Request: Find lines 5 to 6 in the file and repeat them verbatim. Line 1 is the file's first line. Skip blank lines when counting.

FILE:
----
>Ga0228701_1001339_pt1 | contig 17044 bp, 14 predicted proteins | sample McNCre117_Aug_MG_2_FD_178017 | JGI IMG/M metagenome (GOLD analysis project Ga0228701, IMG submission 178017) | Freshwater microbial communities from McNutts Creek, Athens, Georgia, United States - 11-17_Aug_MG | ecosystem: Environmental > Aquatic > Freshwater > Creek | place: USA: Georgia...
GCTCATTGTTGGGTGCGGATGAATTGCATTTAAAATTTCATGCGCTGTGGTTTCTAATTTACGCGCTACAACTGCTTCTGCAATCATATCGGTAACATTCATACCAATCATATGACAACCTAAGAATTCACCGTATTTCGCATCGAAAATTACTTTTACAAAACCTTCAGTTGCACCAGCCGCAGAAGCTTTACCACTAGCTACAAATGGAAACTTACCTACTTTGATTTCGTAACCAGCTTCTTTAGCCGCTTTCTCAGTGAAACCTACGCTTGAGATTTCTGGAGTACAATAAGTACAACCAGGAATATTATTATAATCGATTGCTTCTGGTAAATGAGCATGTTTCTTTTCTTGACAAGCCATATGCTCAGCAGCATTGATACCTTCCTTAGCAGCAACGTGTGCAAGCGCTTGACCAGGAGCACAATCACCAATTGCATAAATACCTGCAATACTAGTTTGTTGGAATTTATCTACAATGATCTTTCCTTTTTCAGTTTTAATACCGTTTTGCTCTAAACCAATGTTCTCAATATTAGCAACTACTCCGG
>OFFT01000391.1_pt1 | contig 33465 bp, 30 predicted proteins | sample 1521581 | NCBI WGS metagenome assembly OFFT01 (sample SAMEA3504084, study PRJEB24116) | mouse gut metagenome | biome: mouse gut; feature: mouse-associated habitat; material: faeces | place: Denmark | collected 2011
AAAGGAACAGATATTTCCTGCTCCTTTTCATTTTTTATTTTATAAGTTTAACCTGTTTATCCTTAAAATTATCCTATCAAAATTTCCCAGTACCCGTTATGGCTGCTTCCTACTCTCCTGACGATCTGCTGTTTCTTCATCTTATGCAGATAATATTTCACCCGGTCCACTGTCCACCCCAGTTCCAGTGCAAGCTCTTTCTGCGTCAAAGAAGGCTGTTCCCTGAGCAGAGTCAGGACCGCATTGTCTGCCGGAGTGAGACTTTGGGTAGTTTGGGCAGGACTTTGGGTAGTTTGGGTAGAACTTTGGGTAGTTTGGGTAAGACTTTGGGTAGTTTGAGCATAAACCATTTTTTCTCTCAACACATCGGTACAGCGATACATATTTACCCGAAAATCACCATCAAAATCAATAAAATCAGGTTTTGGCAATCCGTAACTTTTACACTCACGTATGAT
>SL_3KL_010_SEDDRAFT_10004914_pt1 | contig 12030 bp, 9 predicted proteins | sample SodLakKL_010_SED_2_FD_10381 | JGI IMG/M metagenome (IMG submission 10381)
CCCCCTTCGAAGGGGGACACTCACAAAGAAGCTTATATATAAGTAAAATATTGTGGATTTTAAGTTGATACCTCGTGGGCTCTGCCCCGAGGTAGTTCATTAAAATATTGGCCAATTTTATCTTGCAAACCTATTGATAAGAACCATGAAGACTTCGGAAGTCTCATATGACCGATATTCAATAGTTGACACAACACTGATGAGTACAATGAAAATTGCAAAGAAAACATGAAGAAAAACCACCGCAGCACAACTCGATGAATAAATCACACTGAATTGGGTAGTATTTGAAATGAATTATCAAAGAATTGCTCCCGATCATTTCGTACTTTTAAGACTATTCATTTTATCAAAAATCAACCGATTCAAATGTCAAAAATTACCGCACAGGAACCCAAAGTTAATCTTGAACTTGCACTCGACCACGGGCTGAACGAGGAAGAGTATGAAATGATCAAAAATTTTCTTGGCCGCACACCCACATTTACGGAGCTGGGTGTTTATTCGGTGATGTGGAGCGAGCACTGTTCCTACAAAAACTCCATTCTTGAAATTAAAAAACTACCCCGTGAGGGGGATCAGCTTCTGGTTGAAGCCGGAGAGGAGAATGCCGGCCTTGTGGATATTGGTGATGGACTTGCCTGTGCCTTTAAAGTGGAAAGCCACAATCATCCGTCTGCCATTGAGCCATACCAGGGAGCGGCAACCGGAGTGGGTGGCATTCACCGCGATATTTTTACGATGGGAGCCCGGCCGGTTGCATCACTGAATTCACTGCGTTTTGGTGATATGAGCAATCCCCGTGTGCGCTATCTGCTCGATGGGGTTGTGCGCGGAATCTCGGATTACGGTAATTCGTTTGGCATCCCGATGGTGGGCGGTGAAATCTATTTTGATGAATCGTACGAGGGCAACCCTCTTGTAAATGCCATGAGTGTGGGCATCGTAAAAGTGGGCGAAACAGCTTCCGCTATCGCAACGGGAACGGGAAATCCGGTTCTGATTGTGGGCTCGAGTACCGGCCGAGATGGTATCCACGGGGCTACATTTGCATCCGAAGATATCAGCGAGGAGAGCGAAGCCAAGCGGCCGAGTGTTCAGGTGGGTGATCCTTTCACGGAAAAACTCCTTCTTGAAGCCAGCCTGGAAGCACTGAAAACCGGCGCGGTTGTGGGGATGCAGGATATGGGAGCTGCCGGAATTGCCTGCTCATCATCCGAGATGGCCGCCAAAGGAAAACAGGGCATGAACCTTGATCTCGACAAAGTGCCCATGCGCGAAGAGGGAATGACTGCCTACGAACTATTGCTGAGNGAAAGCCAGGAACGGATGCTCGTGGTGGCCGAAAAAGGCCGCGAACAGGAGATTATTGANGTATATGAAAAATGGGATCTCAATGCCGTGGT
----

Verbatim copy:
>SL_3KL_010_SEDDRAFT_10004914_pt1 | contig 12030 bp, 9 predicted proteins | sample SodLakKL_010_SED_2_FD_10381 | JGI IMG/M metagenome (IMG submission 10381)
CCCCCTTCGAAGGGGGACACTCACAAAGAAGCTTATATATAAGTAAAATATTGTGGATTTTAAGTTGATACCTCGTGGGCTCTGCCCCGAGGTAGTTCATTAAAATATTGGCCAATTTTATCTTGCAAACCTATTGATAAGAACCATGAAGACTTCGGAAGTCTCATATGACCGATATTCAATAGTTGACACAACACTGATGAGTACAATGAAAATTGCAAAGAAAACATGAAGAAAAACCACCGCAGCACAACTCGATGAATAAATCACACTGAATTGGGTAGTATTTGAAATGAATTATCAAAGAATTGCTCCCGATCATTTCGTACTTTTAAGACTATTCATTTTATCAAAAATCAACCGATTCAAATGTCAAAAATTACCGCACAGGAACCCAAAGTTAATCTTGAACTTGCACTCGACCACGGGCTGAACGAGGAAGAGTATGAAATGATCAAAAATTTTCTTGGCCGCACACCCACATTTACGGAGCTGGGTGTTTATTCGGTGATGTGGAGCGAGCACTGTTCCTACAAAAACTCCATTCTTGAAATTAAAAAACTACCCCGTGAGGGGGATCAGCTTCTGGTTGAAGCCGGAGAGGAGAATGCCGGCCTTGTGGATATTGGTGATGGACTTGCCTGTGCCTTTAAAGTGGAAAGCCACAATCATCCGTCTGCCATTGAGCCATACCAGGGAGCGGCAACCGGAGTGGGTGGCATTCACCGCGATATTTTTACGATGGGAGCCCGGCCGGTTGCATCACTGAATTCACTGCGTTTTGGTGATATGAGCAATCCCCGTGTGCGCTATCTGCTCGATGGGGTTGTGCGCGGAATCTCGGATTACGGTAATTCGTTTGGCATCCCGATGGTGGGCGGTGAAATCTATTTTGATGAATCGTACGAGGGCAACCCTCTTGTAAATGCCATGAGTGTGGGCATCGTAAAAGTGGGCGAAACAGCTTCCGCTATCGCAACGGGAACGGGAAATCCGGTTCTGATTGTGGGCTCGAGTACCGGCCGAGATGGTATCCACGGGGCTACATTTGCATCCGAAGATATCAGCGAGGAGAGCGAAGCCAAGCGGCCGAGTGTTCAGGTGGGTGATCCTTTCACGGAAAAACTCCTTCTTGAAGCCAGCCTGGAAGCACTGAAAACCGGCGCGGTTGTGGGGATGCAGGATATGGGAGCTGCCGGAATTGCCTGCTCATCATCCGAGATGGCCGCCAAAGGAAAACAGGGCATGAACCTTGATCTCGACAAAGTGCCCATGCGCGAAGAGGGAATGACTGCCTACGAACTATTGCTGAGNGAAAGCCAGGAACGGATGCTCGTGGTGGCCGAAAAAGGCCGCGAACAGGAGATTATTGANGTATATGAAAAATGGGATCTCAATGCCGTGGT